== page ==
Pilkington also commented on the idea of torture and mentioned how Crile causes the viewer to empathize with the prisoners being represented. “While I’ve never been subject to these exact realities, the pieces in her exhibition can be related to my own life as a reminder of how to always treat others with respect and dignity — to treat people like people,” said Pilkington.

Crile continued to explain that her work is not only emotionally draining, but is also physically demanding. In order to accurately depict figures, Crile reads blogs, books and news stories on certain prisoners and then imagines the scenes. She invents different positions that prisoners and guards would assume, and then she forms her own body into those positions. For example, in her two pieces, “Solitary 39 x 39 inches” and “Five Months,” Crile’s paper uses the same dimensions as the box that the prisoner was kept in. She then shaped her body into different positions that she imagined the prisoner would have taken inside the box. This process allowed Crile to truly connect with the figures she was drawing and discover which places on the body she should show having tension and pressure.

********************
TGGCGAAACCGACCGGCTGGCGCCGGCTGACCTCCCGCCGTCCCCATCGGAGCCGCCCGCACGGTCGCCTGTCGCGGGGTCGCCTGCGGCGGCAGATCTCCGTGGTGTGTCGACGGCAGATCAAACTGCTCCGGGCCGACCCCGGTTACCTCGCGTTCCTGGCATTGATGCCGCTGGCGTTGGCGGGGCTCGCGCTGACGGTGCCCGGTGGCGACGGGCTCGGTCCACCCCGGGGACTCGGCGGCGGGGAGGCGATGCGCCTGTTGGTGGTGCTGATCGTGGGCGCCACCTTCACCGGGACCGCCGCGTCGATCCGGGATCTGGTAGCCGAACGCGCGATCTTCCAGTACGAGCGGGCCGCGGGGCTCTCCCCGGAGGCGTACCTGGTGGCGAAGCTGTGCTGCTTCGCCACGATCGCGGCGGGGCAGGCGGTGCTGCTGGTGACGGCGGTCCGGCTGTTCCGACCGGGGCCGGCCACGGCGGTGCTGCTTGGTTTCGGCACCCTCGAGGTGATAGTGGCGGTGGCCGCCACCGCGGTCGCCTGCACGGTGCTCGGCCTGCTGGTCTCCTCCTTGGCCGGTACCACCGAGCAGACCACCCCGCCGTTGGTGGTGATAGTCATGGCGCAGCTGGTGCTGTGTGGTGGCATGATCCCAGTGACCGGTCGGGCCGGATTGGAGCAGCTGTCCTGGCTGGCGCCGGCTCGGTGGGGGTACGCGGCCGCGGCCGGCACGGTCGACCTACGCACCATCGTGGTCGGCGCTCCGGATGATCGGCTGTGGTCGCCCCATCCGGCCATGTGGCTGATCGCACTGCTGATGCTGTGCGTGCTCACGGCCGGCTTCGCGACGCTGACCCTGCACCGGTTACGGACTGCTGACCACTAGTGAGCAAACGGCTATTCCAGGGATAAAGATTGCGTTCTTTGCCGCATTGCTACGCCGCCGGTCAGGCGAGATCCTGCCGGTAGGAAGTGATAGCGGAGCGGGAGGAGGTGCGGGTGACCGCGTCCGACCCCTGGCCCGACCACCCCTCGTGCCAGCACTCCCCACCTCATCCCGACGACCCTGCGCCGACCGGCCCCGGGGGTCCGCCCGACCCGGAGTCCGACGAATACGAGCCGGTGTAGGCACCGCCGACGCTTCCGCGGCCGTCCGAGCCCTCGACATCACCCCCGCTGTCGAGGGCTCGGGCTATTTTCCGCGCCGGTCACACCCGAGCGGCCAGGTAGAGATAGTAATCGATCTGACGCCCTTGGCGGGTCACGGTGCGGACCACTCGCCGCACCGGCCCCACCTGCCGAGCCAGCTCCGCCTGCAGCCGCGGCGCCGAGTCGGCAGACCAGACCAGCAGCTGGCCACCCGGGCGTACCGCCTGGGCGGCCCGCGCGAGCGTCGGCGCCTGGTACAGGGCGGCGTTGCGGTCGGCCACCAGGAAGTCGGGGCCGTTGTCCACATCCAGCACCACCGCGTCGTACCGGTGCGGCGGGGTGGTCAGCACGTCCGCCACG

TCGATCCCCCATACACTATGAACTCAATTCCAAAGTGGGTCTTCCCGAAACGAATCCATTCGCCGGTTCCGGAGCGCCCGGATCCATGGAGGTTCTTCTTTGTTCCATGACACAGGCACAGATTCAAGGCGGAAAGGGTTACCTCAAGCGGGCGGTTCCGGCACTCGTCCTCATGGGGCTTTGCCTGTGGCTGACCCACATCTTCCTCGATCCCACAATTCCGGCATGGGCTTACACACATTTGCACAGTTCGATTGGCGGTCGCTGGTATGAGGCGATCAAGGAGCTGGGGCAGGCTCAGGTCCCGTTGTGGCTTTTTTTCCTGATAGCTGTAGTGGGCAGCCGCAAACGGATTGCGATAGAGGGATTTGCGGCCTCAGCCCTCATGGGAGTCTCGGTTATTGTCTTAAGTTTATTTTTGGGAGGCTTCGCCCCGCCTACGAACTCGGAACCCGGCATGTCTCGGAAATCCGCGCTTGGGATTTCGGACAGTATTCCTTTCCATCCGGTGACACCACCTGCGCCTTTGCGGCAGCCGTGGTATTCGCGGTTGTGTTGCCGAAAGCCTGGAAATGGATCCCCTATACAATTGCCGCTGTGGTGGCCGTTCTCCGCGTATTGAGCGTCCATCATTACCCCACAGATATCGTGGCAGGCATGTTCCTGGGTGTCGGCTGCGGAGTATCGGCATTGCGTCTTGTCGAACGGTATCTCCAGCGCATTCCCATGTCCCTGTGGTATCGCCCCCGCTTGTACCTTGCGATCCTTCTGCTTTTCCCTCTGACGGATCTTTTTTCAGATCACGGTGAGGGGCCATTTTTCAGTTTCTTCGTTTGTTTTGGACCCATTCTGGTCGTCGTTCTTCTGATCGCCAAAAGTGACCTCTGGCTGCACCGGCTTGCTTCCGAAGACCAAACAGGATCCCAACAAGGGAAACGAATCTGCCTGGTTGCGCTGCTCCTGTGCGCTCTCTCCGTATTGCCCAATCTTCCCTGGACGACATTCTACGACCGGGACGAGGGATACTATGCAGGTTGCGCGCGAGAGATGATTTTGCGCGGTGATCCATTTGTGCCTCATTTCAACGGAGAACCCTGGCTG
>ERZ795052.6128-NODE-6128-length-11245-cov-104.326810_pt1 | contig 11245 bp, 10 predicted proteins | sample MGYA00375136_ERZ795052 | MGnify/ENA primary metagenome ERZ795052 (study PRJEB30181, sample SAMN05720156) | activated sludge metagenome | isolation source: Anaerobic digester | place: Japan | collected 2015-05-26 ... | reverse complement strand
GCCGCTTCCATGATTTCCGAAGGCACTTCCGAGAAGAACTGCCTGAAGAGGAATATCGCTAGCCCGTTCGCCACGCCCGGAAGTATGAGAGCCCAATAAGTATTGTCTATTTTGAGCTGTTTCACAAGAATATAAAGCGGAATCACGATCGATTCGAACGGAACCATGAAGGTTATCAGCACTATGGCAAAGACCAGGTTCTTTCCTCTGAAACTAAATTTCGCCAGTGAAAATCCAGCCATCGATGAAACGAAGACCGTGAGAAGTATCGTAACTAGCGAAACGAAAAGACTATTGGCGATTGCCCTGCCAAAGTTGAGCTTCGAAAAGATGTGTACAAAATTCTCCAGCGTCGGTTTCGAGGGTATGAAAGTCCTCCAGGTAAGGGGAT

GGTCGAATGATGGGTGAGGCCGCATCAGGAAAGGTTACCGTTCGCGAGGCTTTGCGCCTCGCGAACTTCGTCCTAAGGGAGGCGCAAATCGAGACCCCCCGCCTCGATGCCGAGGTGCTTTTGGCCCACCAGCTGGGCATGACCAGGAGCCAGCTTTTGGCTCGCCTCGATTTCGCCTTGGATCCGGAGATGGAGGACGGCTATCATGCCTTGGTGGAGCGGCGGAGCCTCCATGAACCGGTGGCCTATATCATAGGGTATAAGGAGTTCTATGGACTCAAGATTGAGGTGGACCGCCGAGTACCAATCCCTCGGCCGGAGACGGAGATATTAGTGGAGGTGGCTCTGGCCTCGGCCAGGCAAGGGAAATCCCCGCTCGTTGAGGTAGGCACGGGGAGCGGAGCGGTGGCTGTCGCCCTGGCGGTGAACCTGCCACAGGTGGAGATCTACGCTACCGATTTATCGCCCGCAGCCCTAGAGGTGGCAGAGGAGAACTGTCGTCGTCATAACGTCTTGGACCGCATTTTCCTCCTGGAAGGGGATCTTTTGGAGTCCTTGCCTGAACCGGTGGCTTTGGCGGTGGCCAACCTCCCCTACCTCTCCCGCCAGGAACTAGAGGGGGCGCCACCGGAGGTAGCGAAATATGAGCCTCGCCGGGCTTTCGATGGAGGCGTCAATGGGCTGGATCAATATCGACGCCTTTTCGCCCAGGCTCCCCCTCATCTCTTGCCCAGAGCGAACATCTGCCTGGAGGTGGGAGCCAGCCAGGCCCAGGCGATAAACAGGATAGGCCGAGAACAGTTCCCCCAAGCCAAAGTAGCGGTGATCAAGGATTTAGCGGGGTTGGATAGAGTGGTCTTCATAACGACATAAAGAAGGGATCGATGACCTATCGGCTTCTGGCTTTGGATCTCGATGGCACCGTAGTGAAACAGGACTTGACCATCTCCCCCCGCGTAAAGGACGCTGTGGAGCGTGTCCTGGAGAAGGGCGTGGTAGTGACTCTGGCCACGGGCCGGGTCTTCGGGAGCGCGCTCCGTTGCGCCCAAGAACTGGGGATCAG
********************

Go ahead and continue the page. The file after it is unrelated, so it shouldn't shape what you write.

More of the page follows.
The materials used in Crile’s exhibition add to the powerful imagery of her work. Within her pieces, Crile uses a variety of mediums such as pastel, charcoal, white chalk, clay paint (a matte paint that looks like clay) and flashe paint (a vinyl based paint that adds a brighter tone). The artistic choices she uses regarding materials is in response to the emotion and feeling Crile wants to convey. For example, in the same pieces named above, Crile uses white chalk to show the fragility of the body and the agitation the man endures while trying to find relief in the small enclosure. Further, in the piece entitled “Man Hanging,” Crile uses pastel on the feet, groin and wrists of a prisoner to accentuate places of discomfort and pain. Crile wanted to accentuate the discomfort of these prisoners so that the viewer will feel compelled to empathize. It’s often masked within society that the U.S. performed disturbing acts such as these and through her exhibition, Crile is able to document these findings and instill a new and raw sense of compassion.

“I think that empathy and caring about others and having a sense of social responsibility is one of the most important things in this day and age,” said Crile. “If people can have some sense of understanding that even if one of these people happens to be guilty — which we don’t know since no one has been charged or tried — it still is never acceptable to torture them”.

“Guantánamo and Black Sites: In Our Name” will be on display from Feb. 15 to Mar. 9. Crile is also giving a lecture entitled, “Pain and the Abuses of Power” on Wednesday, Feb. 22 in the library’s multimedia room.

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-- Editor-In-Chief Emeritus-- Digital Journalism